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'Istanbul Convention Saves Lives': Women Protest, Turkey Withdraws

Turkey formally withdrew from the Istanbul Convention on 1 July, putting women at a greater risk.

Updated
Gender
2 min read

Video Editor: Purnendu Pritam

Thousands of women across Turkey – from Ankara to Istanbul – took to the streets on Thursday, 1 July, protesting against their government's formal withdrawal from the Istanbul Convention.

While the announcement was made on 20 March, the Erdogen government pulled out of the human rights treaty on 1 July – putting women at a greater risk.

What Is the Istanbul Convention

Formally known as the Council of Europe Convention on Preventing and Combating Violence Against Women and Domestic Violence, the Istanbul Convention is a human rights treaty. It aims to safeguard women against various forms of violence and protect their rights by ending legal impunity offered to perpetrators.

As many as 33 countries, including Poland, Bulgaria, Slovakia, and Hungary, are a part of this treaty.

While it opened to signatures on 11 May 2011 in Istanbul, Turkey was the first country to sign the treaty in 2012.

<div class="paragraphs"><p>Women protest against Turkey's withdrawal from the Istanbul Convention on 1 July.</p></div>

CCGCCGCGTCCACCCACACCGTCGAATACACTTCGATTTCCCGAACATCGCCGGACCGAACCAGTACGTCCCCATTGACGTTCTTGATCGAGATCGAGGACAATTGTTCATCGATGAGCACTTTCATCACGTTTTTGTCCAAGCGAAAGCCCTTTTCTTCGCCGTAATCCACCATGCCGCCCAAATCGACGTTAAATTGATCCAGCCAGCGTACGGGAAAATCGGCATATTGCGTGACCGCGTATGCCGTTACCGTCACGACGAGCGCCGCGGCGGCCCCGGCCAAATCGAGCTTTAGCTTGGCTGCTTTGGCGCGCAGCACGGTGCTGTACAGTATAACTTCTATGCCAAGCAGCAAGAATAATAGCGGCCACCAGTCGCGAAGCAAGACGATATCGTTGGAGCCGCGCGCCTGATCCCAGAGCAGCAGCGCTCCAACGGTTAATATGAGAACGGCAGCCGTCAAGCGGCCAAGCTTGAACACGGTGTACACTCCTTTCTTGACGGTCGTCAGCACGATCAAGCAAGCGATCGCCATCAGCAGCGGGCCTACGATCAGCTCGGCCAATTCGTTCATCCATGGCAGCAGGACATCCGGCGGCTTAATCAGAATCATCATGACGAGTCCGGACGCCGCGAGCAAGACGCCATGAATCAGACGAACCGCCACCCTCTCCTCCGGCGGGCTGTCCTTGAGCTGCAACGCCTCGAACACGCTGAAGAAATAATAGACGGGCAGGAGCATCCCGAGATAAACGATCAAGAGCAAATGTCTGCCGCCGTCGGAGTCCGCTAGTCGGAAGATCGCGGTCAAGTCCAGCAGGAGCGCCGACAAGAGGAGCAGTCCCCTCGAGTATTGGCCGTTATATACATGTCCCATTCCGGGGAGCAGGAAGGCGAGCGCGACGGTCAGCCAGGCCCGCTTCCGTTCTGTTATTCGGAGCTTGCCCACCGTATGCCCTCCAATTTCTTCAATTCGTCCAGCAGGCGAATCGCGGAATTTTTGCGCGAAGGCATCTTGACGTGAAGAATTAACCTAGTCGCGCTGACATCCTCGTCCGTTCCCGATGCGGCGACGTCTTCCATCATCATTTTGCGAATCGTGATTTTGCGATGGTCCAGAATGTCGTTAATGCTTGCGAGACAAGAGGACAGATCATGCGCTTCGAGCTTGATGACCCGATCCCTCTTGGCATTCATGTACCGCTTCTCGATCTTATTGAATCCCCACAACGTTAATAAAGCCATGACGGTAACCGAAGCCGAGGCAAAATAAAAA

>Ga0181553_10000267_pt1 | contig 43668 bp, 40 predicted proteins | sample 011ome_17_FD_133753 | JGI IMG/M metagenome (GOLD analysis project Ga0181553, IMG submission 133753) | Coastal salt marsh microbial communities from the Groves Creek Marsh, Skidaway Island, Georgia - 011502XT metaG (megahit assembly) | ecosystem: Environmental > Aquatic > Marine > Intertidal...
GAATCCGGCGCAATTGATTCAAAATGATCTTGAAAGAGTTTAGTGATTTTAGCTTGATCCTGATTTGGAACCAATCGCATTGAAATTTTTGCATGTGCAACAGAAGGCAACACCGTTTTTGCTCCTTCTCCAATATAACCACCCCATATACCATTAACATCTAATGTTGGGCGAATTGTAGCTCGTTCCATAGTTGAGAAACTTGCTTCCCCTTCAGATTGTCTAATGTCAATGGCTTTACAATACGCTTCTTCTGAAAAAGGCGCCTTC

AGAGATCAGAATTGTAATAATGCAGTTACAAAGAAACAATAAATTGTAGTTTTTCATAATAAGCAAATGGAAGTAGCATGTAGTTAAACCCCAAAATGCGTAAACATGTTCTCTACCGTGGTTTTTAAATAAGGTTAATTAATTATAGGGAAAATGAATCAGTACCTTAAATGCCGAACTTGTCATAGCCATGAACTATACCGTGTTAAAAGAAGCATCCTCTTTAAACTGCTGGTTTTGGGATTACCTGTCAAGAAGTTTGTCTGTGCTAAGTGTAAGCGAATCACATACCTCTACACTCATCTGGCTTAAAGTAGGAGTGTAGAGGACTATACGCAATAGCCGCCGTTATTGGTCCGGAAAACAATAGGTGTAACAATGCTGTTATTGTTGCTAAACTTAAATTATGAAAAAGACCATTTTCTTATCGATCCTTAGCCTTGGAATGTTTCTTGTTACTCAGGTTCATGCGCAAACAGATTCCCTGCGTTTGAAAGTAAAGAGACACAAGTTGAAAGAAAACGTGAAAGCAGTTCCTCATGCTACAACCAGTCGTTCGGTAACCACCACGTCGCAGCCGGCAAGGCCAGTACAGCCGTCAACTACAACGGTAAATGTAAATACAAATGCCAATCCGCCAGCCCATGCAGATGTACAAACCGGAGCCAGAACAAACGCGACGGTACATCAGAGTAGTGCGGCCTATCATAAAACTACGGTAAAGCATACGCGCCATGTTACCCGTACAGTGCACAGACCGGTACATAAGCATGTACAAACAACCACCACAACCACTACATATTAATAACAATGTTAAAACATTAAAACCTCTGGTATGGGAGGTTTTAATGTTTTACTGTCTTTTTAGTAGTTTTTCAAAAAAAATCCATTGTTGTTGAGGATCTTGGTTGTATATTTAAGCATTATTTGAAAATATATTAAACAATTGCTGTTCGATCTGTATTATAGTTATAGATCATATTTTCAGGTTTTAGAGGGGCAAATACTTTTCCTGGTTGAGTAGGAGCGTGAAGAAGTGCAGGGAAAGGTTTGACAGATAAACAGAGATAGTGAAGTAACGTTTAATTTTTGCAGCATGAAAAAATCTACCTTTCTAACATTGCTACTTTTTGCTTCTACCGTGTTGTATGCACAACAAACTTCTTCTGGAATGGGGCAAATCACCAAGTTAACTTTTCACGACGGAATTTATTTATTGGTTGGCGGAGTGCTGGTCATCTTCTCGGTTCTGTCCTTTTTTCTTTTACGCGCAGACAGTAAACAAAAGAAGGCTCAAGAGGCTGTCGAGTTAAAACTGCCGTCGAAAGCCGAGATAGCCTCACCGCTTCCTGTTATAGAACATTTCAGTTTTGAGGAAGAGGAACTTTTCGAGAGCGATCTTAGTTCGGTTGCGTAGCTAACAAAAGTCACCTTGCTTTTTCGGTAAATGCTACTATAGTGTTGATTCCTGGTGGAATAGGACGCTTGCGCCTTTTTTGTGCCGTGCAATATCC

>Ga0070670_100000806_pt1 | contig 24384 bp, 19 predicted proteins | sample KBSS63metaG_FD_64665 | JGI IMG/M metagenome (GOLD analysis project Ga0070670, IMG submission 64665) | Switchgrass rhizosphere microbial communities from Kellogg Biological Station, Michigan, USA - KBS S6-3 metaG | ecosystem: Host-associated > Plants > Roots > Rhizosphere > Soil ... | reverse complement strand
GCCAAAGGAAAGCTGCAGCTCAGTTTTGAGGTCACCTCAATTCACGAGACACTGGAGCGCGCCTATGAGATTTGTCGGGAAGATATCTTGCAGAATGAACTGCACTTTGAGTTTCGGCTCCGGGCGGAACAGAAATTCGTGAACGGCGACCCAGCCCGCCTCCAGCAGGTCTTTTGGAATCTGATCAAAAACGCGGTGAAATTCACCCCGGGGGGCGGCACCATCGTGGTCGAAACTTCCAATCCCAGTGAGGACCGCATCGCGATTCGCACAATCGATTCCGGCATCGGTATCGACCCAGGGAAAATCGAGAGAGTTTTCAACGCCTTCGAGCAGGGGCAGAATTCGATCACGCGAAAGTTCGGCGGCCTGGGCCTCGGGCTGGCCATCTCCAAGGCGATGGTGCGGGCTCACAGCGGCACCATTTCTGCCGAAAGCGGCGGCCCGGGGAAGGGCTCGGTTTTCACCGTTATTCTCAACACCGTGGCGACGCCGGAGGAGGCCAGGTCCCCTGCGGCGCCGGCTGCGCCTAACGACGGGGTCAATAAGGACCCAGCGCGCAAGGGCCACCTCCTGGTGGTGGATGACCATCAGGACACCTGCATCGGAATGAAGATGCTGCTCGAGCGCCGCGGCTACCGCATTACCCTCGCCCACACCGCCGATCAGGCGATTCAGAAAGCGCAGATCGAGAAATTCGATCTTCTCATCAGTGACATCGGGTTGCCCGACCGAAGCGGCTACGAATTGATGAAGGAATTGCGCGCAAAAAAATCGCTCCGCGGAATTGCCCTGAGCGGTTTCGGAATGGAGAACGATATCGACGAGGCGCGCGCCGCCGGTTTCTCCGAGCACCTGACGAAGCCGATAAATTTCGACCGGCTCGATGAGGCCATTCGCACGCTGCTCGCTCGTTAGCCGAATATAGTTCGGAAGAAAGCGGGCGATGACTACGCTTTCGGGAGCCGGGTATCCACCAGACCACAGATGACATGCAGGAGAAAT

Women protest against Turkey's withdrawal from the Istanbul Convention on 1 July.

(Photo Courtesy: Twitter/@istsozuygula)

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The Reason For Withdrawal

When the government first announced that it will be withdrawing from the convention, it did not provide reasons.

Women came out in large numbers, pointing to rising domestic violence and questioning the government's decision.

However, this doesn't comes as a surprise as the conservatives have been arguing that the treaty undermined traditional family system and ‘encouraged women to divorce’ – arguments that were also used to initiate crackdown against the LGBTQIA+ community.
<div class="paragraphs"><p>Women protest against Turkey's withdrawal from the Istanbul Convention on 1 July.</p></div>

Women protest against Turkey's withdrawal from the Istanbul Convention on 1 July.

(Photo Courtesy: Twitter/@Zeynep)

The government said that the treaty was being 'hijacked' by those who wanted to normalise homosexuality.

The withdrawal stands, despite the United States and the European Union coming down heavily on Turkey.

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How Will Women Be Protected?

Turkish President Tayynip Erdogan said that the country's domestic violence regulations are sufficient to combat violence against women.

"Just like our fight against violence towards women did not start with the Istanbul Convention, it will not end by withdrawing from this convention," he said.

But women of the country disagree.

"The withdrawal will empower perpetrators of violence while making the victims more powerless. So, we have to take on the protection work that authorities do," Gulsum Kav, Turkish feminist activist, told Al Jazeera.

"We will continue our struggle. Turkey is shooting itself in the foot with this decision," Canan Gullu, president of the Federation of Turkish Women's Association, said, reported France24.

The women agreed with her as they raise slogans of 'Istanbul Convention Saves Lives'.

(At The Quint, we are answerable only to our audience. Play an active role in shaping our journalism by becoming a member. Because the truth is worth it.)

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